Guidelines and policy used to direct clinical practice and related decision-making has evolved, from recommendations primarily based on expert opinion or expert judgement to recommendations informed by research evidence.

Consider the nature of the evidence used to support practice – for example, the impact of delayed results on the diagnosis of a condition. The information you may find can be anecdotal, such as that presented in the scenario above, or may appear in a blog or a media chatroom. The expressed anxiety and worry are no less real or significant because they are anecdotal.

 

However, are they credible or valid? There are published discussions which are presented as expert opinion, and there is also research evidence addressing the subject of anxiety, worry and other mental health issues caused as a result of delays in health service provision.

 

A primary goal of service improvement is ‘needs and opportunities’: a need to close the gaps caused by problems with existing (or new) services and, in doing so, meeting the needs of those to whom services are delivered.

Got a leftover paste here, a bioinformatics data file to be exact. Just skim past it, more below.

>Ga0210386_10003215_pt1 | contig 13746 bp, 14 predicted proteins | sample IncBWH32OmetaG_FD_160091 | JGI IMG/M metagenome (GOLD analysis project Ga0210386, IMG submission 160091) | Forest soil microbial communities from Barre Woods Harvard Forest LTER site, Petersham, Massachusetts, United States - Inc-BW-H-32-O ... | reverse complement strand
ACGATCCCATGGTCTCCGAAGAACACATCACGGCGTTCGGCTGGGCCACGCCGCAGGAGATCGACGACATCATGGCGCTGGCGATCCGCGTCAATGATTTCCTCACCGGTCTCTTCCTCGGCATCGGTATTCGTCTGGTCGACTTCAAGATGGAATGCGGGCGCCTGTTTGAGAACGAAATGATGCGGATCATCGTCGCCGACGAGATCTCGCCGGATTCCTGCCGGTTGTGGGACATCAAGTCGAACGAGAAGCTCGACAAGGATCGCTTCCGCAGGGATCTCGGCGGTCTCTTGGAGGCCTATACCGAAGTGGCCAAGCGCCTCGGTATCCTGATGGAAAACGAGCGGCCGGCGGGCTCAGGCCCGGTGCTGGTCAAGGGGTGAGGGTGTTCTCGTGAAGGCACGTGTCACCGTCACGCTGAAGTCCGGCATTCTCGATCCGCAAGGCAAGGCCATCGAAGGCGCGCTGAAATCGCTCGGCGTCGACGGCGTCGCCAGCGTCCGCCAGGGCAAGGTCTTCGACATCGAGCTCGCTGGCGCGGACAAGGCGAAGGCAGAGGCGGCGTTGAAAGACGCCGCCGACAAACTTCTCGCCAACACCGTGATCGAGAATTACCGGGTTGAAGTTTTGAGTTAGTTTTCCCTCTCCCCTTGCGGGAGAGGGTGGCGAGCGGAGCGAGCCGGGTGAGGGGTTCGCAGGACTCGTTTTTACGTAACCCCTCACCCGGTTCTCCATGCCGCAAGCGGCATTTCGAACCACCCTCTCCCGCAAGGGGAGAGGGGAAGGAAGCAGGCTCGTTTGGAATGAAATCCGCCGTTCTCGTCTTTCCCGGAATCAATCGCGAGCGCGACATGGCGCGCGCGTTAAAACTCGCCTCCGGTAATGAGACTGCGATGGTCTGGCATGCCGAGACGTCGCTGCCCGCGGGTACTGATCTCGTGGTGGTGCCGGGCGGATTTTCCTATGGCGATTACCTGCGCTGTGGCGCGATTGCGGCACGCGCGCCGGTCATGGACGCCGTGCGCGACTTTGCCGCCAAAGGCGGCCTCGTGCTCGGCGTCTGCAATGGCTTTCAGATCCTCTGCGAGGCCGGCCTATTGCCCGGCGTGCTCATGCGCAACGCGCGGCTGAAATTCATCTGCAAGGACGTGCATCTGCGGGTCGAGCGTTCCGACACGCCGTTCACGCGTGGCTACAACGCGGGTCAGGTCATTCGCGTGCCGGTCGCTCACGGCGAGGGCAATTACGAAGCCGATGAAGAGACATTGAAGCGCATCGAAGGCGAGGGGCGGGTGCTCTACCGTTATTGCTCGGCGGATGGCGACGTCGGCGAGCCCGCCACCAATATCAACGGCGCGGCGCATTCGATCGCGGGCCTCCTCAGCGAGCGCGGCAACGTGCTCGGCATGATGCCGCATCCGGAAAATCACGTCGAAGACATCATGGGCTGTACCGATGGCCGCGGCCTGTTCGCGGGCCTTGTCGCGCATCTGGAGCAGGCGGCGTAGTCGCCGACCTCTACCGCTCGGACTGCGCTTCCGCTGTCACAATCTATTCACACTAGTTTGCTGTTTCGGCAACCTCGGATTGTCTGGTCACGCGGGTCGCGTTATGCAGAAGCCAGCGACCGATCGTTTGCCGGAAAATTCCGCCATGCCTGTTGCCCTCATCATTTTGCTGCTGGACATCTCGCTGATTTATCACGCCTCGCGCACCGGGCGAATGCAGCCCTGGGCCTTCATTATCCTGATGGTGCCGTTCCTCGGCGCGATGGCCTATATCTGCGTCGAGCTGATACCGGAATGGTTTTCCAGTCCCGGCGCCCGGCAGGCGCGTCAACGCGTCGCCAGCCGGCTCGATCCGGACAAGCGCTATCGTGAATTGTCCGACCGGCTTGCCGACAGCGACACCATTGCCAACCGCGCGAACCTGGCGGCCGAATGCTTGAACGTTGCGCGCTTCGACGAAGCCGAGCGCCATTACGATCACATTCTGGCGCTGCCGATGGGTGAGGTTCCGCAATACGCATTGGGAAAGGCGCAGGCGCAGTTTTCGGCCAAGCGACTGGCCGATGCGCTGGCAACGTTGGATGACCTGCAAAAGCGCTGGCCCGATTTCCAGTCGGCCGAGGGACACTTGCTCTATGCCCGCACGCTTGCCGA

In this context, an essential aspect of EBP is to carry out improvements to service provision, by applying the best available research evidence to improve or influence the effectiveness of the service, or to provide information and knowledge to meet service beneficiaries’ needs. This leaves practitioners with some significant responsibilities in the following areas:

 

Finding the available evidence

Developing the skills to appraise the quality of the literature

Understanding what constitutes the best evidence

Implementing the evidence in support of practice

 

 

Where do you go to find the evidence?

Finding quality evidence is central to effective EBP. The development of this skill is vital for locating and accessing the many forms and sources of evidence required to engage with this type of practice.